Effects of nuclear explosions on human health

The medical effects of the atomic bomb on Hiroshima upon humans can be put into the four categories below, with the effects of larger thermonuclear weapons producing blast and thermal effects so large that there would be a negligible number of survivors close enough to the center of the blast who would experience prompt/acute radiation effects, which were observed after the 16 kiloton yield Hiroshima bomb, due to its relatively low yield:[1][2]

  • Initial stage—the first 1–9 weeks, in which are the greatest number of deaths, with 90% due to thermal injury and/or blast effects and 10% due to super-lethal radiation exposure.
  • Intermediate stage—from 10 to 12 weeks. The deaths in this period are from ionizing radiation in the median lethal range - LD50
  • Late period—lasting from 13 to 20 weeks. This period has some improvement in survivors' condition.
  • Delayed period—from 20+ weeks. Characterized by numerous complications, mostly related to healing of thermal and mechanical injuries, and if the individual was exposed to a few hundred to a thousand millisieverts of radiation, it is coupled with infertility, sub-fertility and blood disorders. Furthermore, ionizing radiation above a dose of around 50-100 millisievert exposure has been shown to statistically begin increasing a person's chance of dying of cancer sometime in their lifetime over the normal unexposed rate of c. 25%, in the long term, a heightened rate of cancer, proportional to the dose received, would begin to be observed after c. 5+ years, with lesser problems, such as eye cataracts, and other more minor effects in other organs and tissue also being observed over the long term.

Depending on whether individuals further afield shelter in place or evacuate perpendicular to the direction of the wind, and therefore avoid contact with the fallout plume, and stay there for the days and weeks after the nuclear explosion, their exposure to fallout, and therefore their total dose, will vary. With those who do shelter in place, and or evacuate, experiencing a total dose that would be negligible in comparison to someone who just went about their life as normal.[3][4]

Staying indoors until after the most hazardous fallout isotope, I-131 decays away to 0.1% of its initial quantity after ten half-lives – which is represented by 80 days in the care of I-131 cases, would make the difference between likely contracting thyroid cancer or escaping completely from this substance depending on the actions of the individual.[citation needed]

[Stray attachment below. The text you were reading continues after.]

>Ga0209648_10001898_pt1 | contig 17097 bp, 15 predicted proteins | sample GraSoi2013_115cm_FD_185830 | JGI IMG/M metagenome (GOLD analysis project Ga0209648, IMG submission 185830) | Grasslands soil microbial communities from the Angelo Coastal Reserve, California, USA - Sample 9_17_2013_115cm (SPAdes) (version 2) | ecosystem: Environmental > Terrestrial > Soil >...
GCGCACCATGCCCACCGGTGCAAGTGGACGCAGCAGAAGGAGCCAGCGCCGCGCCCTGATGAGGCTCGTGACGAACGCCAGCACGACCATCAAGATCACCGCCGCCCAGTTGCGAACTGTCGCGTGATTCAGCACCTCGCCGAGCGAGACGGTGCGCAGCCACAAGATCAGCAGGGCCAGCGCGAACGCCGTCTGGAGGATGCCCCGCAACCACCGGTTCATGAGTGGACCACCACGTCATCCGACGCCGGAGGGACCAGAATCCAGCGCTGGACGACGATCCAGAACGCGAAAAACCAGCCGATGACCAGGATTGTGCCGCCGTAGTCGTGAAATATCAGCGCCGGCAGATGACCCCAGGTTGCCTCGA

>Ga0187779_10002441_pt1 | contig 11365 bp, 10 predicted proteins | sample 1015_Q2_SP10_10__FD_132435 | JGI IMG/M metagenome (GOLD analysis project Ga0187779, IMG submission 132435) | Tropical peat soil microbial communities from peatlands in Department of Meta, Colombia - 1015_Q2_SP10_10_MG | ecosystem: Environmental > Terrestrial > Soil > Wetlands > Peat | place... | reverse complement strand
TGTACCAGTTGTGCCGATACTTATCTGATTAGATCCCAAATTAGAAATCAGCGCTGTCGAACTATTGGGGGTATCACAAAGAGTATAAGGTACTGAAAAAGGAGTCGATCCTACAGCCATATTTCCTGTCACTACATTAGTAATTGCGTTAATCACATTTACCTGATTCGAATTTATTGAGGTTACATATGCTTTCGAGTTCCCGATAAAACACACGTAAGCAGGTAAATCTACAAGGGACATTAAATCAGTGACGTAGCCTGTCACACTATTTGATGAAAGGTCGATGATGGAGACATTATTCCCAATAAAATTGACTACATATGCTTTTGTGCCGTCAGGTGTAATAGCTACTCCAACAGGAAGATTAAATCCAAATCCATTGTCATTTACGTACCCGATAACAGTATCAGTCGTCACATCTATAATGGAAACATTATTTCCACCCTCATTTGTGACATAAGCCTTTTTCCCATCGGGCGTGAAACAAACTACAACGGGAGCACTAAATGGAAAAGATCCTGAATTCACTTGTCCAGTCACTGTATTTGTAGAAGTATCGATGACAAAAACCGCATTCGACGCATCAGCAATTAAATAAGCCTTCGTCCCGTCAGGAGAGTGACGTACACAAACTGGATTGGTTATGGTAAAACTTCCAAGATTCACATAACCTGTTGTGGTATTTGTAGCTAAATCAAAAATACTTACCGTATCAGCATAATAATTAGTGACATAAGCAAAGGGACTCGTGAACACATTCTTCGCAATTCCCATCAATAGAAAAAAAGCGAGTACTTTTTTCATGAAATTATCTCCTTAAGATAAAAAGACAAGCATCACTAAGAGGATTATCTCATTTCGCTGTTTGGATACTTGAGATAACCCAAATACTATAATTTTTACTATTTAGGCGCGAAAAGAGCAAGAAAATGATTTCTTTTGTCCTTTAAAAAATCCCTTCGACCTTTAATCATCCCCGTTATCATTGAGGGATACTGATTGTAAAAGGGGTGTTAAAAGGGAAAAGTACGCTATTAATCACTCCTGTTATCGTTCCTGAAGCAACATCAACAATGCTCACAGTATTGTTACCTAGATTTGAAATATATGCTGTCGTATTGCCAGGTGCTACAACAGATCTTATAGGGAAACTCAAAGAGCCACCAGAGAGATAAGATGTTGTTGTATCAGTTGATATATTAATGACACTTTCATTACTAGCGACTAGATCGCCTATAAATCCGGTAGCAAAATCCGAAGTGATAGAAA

Some scientists estimate that if there were a nuclear war resulting in 100 Hiroshima-size nuclear explosions on cities, it could cause significant loss of life in the tens of millions from long term climatic effects alone. The climatology hypothesis is that if each city firestorms, a great deal of soot could be thrown up into the atmosphere which could blanket the earth, cutting out sunlight for years on end, causing the disruption of food chains, in what is termed a nuclear winter scenario.[5][6]

Blast effects — the initial stageEdit

Immediate post-attack periodEdit

Melted and fused pieces of metal (including coins that were in people's pockets) from the Atomic bombings of Japan. The melting of metal like this occurred during the ensuing fires and firestorms, long after the bombs had exploded.

The main causes of death and disablement in this state are thermal burns and the failure of structures resulting from the blast effect. Injury from the pressure wave is minimal in contrast because the human body can survive up to 2 bar (30 psi) while most buildings can withstand only a 0.8 bar (12 psi) blast. Therefore, the fate of humans is closely related to the survival of the buildings around them.[7]

Fate within certain peak overpressureEdit

  • over 0.8 bar (12 psi) - 98% dead, 2% injured
  • 0.3 - 0.8 bar (5-12 psi) - 50% dead, 40% injured, 10% safe
  • 0.14 - 0.3 bar (2-5 psi) - 5% dead, 45% injured, 50% safe[7]

Types of radioactive exposure after a nuclear attackEdit

Japanese woman (one of the Hiroshima Maidens) with burns from thermal radiation after the United States dropped nuclear bombs on Japan.

In a nuclear explosion, the human body can be irradiated by at least three processes. The first, and most significant, cause of burns is thermal radiation and not caused by ionizing radiation.

  • Thermal burns from infrared heat radiation, these would be the most common burn type experienced by personnel.